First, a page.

I don’t think it’s much a reveal to say that the narrative eventually expands to include people back on Earth. If you recall the movie Apollo 13, a lot of similar action follows, as NASA and other organizations put their best minds to work on the problem of how to save Watney. I won't spoil the series of mishaps, setbacks, and narrow escapes that follow as he hangs on for a rescue attempt, but suffice to say that Weir makes good use of his setting and contrives some creative but plausible solutions. The supporting characters could have been developed a little more, but their banter is entertaining. Weir is clearly a fan of NASA, but isn't above poking fun at bureaucracy, PR machines, and the various personalities that inhabit the organization.
I hope someone sees fit to make a movie, because all the right ingredients are here. There’s a crowd-pleasing survival story and a likable hero. There’s a long-shot plan and a big-screen-ready nail-biter of a climax. And it's a heckuva a lot more believable than other Mars-themed stuff that Hollywood has given us (I'm looking at you, Red Planet). But, if there’s never a film, audiobook narrator RC Bray is the next best thing, with a boyish voice that's a perfect fit for Watney, and different affectations for his various quips.
Actor/director/teacher. Split my time between Beijing and Seattle now. Listen to Audible on the subway and while driving or riding my bike.
Normally I would not write a review for a book with so many 5 star reviews already in place, but I had never heard of this book, and I would like to point it out to anyone who reads my reviews. The story is consistently engaging both because of the man marooned on Mars situation and because the first person narrative is a wonderful blend of desperation, temporary triumphs and, above all, self deprecating humor. The book is extremely well read, the perfect voice for the central character, and there are really no places in which the momentum sags. The bonus, for people who love science and engineering, is that the the entire thing is scientifically detailed without ending up sounding like a text book or lecture. I am stingy with 5 star ratings, but this book does what it sets out to do with terrific skill and I recommend it very highly.
If my friends did listen to BOT, I would. A remarkable performance, and well worth the investment of resources, esp. your time and attention.
The performance of R.C.Bray is truly stellar.( pun intended)
Man, does he! This may be the best audiobook performance I have ever heard. He OWNS Watney. I can see /hear/feel the character. An award winning performance without a shadow of a doubt.
Watney certainly made me laugh, out loud, for real, a number of times. He also teaches a wonderful lesson in the perservance of the human spirit against uncalculable odds, and does it with amazing humour and grace.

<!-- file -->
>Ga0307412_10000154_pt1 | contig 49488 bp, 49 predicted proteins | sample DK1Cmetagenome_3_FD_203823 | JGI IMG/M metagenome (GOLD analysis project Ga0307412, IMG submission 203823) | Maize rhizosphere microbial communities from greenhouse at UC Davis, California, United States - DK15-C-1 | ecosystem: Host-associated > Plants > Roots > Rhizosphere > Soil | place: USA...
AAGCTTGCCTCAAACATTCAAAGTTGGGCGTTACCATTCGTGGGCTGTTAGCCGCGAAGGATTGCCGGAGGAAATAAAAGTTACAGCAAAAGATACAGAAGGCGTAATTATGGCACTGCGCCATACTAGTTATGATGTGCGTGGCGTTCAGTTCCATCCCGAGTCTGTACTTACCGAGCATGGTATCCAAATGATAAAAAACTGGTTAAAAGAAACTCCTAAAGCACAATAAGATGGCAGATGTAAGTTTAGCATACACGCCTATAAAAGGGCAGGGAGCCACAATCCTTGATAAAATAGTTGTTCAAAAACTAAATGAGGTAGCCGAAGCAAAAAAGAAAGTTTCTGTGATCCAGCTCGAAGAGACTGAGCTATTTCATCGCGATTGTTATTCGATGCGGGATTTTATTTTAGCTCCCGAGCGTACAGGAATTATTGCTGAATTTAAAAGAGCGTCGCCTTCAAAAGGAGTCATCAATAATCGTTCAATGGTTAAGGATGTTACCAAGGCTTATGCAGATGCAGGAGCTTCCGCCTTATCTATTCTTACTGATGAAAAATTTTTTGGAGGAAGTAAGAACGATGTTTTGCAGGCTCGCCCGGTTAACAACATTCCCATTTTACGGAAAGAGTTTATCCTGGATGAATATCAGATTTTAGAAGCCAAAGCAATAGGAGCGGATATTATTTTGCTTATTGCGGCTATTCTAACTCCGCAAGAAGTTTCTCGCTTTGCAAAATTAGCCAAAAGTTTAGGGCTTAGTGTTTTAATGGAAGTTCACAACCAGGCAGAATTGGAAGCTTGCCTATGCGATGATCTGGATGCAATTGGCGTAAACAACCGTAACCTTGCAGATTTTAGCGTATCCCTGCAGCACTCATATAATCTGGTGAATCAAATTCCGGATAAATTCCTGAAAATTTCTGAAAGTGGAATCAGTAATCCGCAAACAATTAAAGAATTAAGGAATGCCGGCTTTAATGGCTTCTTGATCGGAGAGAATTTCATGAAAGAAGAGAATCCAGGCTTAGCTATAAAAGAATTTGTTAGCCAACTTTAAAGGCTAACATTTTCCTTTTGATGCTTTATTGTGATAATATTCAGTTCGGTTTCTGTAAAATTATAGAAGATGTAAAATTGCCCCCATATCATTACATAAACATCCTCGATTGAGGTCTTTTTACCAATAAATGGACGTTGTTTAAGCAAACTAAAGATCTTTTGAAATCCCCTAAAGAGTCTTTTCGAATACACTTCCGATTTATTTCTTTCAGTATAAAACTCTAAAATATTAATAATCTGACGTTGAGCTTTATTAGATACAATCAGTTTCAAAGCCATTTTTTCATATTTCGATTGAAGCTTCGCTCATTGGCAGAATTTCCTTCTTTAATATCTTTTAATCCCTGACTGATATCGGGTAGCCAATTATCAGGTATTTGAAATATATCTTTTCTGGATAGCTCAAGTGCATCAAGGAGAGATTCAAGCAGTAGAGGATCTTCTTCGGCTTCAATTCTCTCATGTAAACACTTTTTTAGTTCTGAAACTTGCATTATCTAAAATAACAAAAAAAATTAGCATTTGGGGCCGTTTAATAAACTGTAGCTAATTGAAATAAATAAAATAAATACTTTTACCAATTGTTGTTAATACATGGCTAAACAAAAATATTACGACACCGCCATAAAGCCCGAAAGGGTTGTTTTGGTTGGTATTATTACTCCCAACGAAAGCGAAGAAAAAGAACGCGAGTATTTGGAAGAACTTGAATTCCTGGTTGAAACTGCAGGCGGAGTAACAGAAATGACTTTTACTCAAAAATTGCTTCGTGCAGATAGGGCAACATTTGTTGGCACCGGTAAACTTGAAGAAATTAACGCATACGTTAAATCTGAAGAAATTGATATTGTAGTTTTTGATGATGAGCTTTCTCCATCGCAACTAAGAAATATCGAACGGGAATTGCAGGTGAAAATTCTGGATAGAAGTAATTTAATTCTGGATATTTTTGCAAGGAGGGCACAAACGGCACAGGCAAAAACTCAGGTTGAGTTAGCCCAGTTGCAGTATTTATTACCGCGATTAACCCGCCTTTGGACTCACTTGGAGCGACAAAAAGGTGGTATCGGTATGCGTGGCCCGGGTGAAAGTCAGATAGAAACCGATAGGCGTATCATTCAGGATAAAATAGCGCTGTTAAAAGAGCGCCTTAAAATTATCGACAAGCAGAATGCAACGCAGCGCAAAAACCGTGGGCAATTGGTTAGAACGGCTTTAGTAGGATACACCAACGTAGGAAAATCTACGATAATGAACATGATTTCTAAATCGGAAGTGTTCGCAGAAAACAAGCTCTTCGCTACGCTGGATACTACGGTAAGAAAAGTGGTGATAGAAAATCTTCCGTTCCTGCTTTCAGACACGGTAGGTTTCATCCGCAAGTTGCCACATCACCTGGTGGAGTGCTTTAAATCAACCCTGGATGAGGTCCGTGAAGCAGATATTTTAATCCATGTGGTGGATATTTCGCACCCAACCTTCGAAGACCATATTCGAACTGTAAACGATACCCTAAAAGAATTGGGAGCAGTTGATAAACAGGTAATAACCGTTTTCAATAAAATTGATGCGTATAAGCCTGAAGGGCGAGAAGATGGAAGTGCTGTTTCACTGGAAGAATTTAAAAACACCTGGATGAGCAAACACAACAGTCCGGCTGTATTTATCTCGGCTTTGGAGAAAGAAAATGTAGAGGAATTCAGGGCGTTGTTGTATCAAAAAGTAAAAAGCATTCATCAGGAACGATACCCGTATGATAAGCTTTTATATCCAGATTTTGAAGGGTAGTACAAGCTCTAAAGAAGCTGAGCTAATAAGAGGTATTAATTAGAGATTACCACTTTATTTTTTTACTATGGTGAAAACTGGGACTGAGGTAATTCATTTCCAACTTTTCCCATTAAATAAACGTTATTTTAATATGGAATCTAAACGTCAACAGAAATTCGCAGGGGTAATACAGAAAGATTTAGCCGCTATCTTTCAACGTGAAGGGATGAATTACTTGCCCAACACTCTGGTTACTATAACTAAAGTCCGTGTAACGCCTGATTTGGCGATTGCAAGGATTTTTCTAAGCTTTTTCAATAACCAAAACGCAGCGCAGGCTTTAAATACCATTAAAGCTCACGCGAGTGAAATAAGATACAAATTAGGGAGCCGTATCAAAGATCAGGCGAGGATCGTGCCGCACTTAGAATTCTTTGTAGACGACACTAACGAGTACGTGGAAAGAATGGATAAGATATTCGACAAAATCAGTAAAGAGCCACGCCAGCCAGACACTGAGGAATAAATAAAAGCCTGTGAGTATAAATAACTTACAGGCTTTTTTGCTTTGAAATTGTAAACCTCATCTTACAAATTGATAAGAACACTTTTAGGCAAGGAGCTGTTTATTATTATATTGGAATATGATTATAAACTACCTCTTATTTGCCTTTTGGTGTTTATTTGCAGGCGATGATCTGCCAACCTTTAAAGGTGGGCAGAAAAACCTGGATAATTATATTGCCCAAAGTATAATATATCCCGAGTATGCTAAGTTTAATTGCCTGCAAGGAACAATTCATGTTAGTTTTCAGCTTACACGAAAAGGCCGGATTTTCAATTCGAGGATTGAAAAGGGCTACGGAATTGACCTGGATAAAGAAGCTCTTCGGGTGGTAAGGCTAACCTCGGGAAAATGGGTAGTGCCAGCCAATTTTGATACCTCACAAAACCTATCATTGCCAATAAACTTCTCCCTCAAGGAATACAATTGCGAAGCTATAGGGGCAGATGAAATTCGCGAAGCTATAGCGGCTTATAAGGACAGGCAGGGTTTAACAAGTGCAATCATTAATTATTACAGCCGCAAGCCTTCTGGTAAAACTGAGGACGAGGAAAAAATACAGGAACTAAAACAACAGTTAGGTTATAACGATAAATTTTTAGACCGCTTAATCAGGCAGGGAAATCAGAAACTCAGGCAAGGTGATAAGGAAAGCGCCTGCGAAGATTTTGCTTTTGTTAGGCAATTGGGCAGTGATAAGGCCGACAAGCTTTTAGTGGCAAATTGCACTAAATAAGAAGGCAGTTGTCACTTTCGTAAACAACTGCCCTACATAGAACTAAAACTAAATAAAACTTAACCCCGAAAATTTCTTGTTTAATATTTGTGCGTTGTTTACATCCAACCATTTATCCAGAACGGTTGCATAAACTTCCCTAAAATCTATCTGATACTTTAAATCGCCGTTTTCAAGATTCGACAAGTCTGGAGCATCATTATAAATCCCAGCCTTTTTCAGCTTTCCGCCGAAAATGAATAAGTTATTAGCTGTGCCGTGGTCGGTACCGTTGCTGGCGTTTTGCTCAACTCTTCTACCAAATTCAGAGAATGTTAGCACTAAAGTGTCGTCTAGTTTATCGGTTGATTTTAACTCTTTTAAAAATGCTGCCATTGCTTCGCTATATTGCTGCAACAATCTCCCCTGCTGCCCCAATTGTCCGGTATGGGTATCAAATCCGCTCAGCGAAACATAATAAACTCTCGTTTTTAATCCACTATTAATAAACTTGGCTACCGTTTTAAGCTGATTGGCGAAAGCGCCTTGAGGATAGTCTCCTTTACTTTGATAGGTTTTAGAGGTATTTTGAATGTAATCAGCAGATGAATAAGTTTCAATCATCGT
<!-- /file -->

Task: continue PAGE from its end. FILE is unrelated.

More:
Sometimes verbose, sometimes in need of editing, sometimes abit technical, but always WONDERFUL. This is an outstanding effort, and the narration is superb. I HIGHLY recommend it to EVERYONE.
Just plain fun
A log entry that starts "Well I killed myself today"
You truly believe Mark is reading you his journal from the ordeal.
This book caused numerous fits of laughter and never ending smiles. A great book, Out of hundreds of books in my library this is one of the best.
On Audible since the late 1990s, mostly science fiction, fantasy, history & science. I rarely review 1-2 star books that I can't get through
It has been a long time since I read a science fiction novel like this one: extremely detailed, extremely technical problem solving in a realistic near-future setting. The plot is ultimately straightforward: A lone astronaut needs to use his brains and his equipment to solve various realistic environmental and technical challenges on Mars; the fun comes from seeing how he does it. This is exactly the sort of thing that was the bread-and-butter of old school SF (think Asimov, Forward, Benford, and all of the other scientists-turned-writers of science fiction), and, it made me realize how rare this sort of novel is now, to the detriment of science fiction in general.
Now, to be fair, The Martian has some of the disadvantages of these sorts of books: the characters are engaging, but rather two-dimensional; the technical infodumps include huge amounts of information delivered in the "as you know..." style; and the thrill is in the problem solving, not the plot. Weir, however, has succeeded in mitigating some of these issues by being able to write genuinely funny and engaging prose about air reclaimers and relative pressure levels, which helps make everything much more enjoyable and listenable. And the reader is generally good, except for his German accent, which has to be the worst single accent I have heard on Audible (fortunately, the German character is a minor one!)
So, for those missing science in their science fiction, or who love problem-solving with duct tape, this is a no brainer. Others may find the technical details less interesting, and therefore the novel less fun. I was happy to stumble across it, and found it a wonderful listen that was more than the sum of its parts.